Negativland now shows another very repetitive behaviour but changing time signatures too. In opposite to the song title there is nothing to point out as negative. Weird samples including noises, originating from a construction area, experimental guitar appearance. Lieber Honig shows whacked out vocals and the boat samples are back again surprisingly - anything but honey - this track is not quite a challenge - has more of an uninspired filler instead of that - probably others might disagree.

Anyhow - in its entirety this debut constitutes a fantastic workout - not new but NEU! In opposite to endless jams equipped with a nearly perfect proportion of experimental and catchy impressions. This album is a must have for every krautrock collector - that's it! There's nothing more to say.

Review by Bonnek
SPECIAL COLLABORATOR Honorary Collaborator
4 stars This album should be on every self-respecting Porcupine Tree fan's wishlist, at least if you like the first few years of PT's career. With two tracks that served as a clear inspiration for PT classics and a creative spirit that would inhabit so much of Wilson's output, you should own it already.

Hallohallo was first covered by Wilson and then, by altering the main riff a bit, it evolved into the track Signify. Less known but not less remarkable is how the he stark slow beat and bass groove of Weisensee must have served as inspiration for Radioactive Toy.

But it didn't take Steve Wilson to discover the amazing qualities of this band. While close to a total failure at its release, countless post-punk bands picked up a dusty copy in shabby second-hand store. The rhythmical drone, the snappy and dissonant guitar playing and the textured noise that serves as lead melodic element would inspire diverse bands such as Magazine, Simple Minds, PIL, Siouxsie, Einsturzende Neubauten, Sonic Youth and many more.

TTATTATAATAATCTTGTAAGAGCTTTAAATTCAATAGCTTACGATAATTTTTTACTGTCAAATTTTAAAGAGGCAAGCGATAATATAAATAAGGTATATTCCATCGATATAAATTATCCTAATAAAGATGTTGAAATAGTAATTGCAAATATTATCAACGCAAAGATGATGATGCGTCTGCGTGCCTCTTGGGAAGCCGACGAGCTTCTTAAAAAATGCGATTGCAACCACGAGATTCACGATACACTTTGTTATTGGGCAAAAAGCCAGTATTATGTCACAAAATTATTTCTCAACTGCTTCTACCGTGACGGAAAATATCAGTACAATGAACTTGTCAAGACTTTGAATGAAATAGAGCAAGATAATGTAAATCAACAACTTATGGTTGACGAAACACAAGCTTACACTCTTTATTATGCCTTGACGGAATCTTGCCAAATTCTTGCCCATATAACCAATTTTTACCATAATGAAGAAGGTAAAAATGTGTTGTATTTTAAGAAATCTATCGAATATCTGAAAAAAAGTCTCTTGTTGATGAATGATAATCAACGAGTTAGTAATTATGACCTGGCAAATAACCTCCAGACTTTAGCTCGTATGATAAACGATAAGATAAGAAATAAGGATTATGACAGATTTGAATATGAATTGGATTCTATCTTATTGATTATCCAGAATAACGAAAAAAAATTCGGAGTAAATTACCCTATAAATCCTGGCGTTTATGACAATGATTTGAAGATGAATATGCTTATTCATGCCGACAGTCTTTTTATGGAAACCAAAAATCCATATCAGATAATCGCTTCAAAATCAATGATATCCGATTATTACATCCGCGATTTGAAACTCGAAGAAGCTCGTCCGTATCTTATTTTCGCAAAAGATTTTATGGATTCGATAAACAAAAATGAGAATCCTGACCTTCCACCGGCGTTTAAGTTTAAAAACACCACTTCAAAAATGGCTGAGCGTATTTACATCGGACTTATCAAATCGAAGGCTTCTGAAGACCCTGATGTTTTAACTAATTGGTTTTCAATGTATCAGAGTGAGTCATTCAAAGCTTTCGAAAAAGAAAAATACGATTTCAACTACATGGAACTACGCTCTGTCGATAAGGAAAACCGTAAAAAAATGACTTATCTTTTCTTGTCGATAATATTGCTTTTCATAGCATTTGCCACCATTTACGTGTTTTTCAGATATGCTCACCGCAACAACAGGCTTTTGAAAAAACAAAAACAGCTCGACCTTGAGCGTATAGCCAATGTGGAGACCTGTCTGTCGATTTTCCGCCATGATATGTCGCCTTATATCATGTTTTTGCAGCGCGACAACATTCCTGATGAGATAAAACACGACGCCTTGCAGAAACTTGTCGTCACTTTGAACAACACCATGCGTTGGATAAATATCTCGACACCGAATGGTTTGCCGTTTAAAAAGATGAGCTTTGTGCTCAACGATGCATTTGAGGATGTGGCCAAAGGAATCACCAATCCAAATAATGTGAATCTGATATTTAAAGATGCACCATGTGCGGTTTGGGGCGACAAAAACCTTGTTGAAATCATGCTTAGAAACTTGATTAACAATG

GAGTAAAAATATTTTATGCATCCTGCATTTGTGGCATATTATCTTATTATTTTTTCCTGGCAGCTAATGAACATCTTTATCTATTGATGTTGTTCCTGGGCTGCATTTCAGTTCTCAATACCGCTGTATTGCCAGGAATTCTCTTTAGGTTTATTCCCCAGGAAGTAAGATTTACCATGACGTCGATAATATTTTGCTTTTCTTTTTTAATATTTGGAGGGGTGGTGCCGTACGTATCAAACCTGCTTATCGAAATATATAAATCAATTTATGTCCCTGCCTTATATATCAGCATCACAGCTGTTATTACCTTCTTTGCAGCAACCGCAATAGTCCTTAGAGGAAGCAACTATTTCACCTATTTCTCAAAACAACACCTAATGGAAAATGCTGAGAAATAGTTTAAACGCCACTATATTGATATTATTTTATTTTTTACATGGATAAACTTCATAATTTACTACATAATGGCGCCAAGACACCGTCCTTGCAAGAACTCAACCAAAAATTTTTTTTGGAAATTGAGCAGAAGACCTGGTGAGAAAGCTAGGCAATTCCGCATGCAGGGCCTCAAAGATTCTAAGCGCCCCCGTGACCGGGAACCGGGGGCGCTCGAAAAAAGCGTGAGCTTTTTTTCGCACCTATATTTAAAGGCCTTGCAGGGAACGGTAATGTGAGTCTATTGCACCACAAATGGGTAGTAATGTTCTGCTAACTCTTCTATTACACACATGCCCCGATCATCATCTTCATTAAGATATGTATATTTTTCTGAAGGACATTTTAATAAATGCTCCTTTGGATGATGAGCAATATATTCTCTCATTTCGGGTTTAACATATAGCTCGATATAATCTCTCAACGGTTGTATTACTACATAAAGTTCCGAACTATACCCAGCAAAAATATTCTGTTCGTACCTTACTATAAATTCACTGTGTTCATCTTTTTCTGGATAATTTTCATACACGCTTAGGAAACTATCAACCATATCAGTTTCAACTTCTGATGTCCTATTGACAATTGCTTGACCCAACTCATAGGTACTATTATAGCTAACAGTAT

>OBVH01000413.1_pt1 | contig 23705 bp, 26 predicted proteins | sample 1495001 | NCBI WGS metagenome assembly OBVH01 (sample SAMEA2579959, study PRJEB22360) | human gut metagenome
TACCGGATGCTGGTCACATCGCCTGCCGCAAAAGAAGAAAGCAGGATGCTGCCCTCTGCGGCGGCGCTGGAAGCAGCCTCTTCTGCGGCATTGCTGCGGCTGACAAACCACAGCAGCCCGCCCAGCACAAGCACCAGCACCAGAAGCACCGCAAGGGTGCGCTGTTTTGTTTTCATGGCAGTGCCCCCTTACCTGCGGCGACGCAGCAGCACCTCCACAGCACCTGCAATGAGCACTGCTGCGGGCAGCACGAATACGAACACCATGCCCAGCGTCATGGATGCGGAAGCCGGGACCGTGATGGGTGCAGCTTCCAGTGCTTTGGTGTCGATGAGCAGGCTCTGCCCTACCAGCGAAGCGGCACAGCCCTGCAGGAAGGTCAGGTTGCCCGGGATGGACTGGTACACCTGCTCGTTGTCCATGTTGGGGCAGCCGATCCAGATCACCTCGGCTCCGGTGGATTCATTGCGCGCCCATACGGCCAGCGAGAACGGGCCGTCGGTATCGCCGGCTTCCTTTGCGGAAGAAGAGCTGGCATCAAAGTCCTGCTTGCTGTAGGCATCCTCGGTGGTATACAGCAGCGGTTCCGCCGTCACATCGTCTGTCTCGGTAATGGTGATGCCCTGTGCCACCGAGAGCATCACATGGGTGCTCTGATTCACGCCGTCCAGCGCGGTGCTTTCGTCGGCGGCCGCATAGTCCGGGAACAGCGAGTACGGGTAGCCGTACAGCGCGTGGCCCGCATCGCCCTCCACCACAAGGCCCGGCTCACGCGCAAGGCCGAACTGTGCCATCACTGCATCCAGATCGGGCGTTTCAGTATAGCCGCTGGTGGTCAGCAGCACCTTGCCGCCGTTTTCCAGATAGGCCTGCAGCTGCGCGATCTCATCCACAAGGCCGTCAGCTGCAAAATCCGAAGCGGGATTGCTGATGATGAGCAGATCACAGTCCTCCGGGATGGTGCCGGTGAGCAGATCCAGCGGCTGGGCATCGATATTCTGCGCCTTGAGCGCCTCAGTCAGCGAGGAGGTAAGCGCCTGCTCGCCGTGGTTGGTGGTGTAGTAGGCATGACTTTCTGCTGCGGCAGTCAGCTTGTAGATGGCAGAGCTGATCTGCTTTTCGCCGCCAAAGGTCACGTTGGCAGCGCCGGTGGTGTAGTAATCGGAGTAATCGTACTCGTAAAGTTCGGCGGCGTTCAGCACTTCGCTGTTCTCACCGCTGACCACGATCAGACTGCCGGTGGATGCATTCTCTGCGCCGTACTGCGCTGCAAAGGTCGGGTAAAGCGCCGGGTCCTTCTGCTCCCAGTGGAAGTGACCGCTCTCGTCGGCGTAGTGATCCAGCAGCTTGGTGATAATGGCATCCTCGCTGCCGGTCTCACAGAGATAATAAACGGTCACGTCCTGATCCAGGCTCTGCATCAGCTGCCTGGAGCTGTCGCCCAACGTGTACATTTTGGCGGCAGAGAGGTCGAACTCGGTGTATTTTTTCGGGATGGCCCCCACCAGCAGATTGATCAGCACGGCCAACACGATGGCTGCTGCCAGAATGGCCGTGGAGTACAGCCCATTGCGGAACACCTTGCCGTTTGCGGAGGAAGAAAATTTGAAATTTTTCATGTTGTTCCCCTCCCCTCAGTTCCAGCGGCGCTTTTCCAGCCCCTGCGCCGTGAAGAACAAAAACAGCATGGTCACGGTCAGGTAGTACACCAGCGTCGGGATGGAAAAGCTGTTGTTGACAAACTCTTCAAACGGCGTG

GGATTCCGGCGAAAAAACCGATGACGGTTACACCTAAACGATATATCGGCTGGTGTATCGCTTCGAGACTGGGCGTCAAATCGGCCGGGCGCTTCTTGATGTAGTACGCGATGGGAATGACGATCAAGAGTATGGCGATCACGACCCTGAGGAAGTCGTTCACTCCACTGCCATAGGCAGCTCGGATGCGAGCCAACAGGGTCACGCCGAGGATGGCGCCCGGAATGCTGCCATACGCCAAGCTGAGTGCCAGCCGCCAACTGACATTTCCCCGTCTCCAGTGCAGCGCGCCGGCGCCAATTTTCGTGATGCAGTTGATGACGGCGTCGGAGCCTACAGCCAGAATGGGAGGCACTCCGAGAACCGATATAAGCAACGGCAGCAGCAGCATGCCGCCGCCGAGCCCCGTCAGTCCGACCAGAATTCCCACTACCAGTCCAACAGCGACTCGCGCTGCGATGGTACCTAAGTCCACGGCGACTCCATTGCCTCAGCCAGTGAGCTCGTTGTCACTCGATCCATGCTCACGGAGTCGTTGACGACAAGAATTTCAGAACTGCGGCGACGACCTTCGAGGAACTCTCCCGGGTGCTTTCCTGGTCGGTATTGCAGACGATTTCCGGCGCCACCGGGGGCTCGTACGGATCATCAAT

Due to all this digression on the band's relevance we would almost forget about the music. Each of the 6 tracks here are a very different adventure, sometimes upbeat, sometimes slow, sometimes harsh then again spacey. Most of it is unlike anything else in existence around 1972 which makes this band into one of the rare truly original forces in rock.

Neu! was formed by Klaus Dinger and Michael Rother from the early Kraftwerk line-up. Some songs echo the minimalist rhythms of Kraftwerk and also the sonic experimentation, or should that be 'sonic anarchy', is similar. But Kraftwerk never rocked as hard and punk as this album. This brings early Can into the picture who also experimented with noise, dissonance and relentless funky grooves. While different from each other it's likely you'll either like both bands or none of both.